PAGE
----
How will Jobs' medical leave affect Apple?

Apple CEO Steve Jobs

TEXT OF STORY

BOB MOON: Word that Steve Jobs is taking leave from Apple again to focus on health issues shouldn't really come as a shock to investors. He's battled pancreatic cancer and he's been through a liver transplant. Jobs sent employees an e-mail today.
It said: "I love Apple so much, and hope to be back as soon as I can." But his optimistic spin didn't keep Apple stock from falling in overseas trading today -- by as much as 8 percent.

Still, as Marketplace's David Gura reports,
investors might want to hold that sell order.


DAVID GURA: Couple of years ago, Steve Jobs looked sick. He was gaunt, with owl-like eyes. Those black turtlenecks didn't seem to fit right. In 2009, he took a six-month leave of absence.

PETER COHAN: And the company actually was just fine while he was gone.

Peter Cohan is a management consultant. Today's announcement raised new speculation about the company's future. It came on a federal holiday, when U.S. markets were closed. And just a day before Apple is supposed to announce new earnings numbers.

Carl Howe is a technology analyst with The Yankee Group. He says Steve Jobs has done wonders for the company, but he may get too much credit for its success.

CARL HOWE: Nobody runs a $50 billion-plus company as a one-man show.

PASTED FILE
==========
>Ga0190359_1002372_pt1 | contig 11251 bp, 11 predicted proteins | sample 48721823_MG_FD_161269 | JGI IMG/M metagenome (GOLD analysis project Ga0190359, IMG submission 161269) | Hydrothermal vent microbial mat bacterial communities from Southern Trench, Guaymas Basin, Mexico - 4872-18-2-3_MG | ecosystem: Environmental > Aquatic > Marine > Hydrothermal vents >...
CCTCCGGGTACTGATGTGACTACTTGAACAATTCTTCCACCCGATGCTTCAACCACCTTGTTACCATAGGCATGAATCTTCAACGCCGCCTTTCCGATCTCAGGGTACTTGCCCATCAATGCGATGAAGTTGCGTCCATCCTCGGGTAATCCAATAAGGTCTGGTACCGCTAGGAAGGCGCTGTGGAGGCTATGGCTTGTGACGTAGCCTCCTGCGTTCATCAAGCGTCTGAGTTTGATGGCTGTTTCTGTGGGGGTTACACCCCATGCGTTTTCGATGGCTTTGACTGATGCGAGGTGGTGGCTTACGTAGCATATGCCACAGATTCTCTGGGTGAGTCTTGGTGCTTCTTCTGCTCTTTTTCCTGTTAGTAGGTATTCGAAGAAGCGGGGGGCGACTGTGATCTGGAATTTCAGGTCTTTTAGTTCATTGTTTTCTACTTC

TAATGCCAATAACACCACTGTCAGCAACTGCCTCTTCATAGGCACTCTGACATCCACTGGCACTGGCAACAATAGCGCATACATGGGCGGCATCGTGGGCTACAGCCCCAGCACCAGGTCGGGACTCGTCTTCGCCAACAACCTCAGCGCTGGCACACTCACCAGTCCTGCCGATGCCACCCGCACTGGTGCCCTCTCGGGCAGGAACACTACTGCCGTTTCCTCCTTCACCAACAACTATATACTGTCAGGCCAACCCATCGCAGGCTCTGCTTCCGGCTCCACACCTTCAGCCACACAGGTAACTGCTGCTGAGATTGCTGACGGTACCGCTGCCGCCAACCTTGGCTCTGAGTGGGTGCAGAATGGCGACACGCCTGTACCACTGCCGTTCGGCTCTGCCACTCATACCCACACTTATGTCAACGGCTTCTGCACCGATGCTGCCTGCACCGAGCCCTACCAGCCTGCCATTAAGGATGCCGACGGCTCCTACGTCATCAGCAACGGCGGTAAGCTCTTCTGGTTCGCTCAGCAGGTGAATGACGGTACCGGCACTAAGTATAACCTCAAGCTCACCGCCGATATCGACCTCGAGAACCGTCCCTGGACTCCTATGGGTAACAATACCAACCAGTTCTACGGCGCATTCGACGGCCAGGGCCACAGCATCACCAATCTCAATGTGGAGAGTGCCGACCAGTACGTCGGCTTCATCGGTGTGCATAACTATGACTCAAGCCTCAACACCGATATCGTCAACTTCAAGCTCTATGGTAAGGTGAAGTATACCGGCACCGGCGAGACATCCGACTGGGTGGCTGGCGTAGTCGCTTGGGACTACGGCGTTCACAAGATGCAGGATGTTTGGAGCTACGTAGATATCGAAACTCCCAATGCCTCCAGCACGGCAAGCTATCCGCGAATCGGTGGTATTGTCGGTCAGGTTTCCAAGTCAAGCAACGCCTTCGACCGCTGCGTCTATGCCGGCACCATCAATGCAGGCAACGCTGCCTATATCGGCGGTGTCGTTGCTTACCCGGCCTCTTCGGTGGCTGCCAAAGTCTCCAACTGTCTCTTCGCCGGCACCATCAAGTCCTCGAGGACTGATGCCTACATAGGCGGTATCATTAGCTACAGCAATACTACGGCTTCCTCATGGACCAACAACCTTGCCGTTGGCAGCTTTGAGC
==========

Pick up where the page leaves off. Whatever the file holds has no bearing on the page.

Howe says it's a myth Jobs is pulling all the levers at Apple.

HOWE: No question he made the hard decisions -- he made a lot of the gut calls that really have made them successful -- but the reality is there are a lot of people behind him who are doing their jobs every day and making Apple successful.

That group includes the company's chief operating officer, Tim Cook. He'll oversee Apple on a day-to-day basis while Jobs is on leave. Howe also credits Jonathan Ive, its head designer. And Ron Johnson, who heads Apple's retail operations.

HOWE: Nine years ago, everybody said retail was a fool's errand for Apple. Now, it's one of the most-powerful retail brands in the world, and that's not because Steve Jobs did all the work.

Howe says Steve Jobs has drafted a succession plan, but it's unclear what's in it. And that's somehow fitting for a man who's built a brand on secrecy and surprise.

I'm David Gura for Marketplace.

About the author

David Gura is a reporter for Marketplace, based in the Washington, D.C. bureau.

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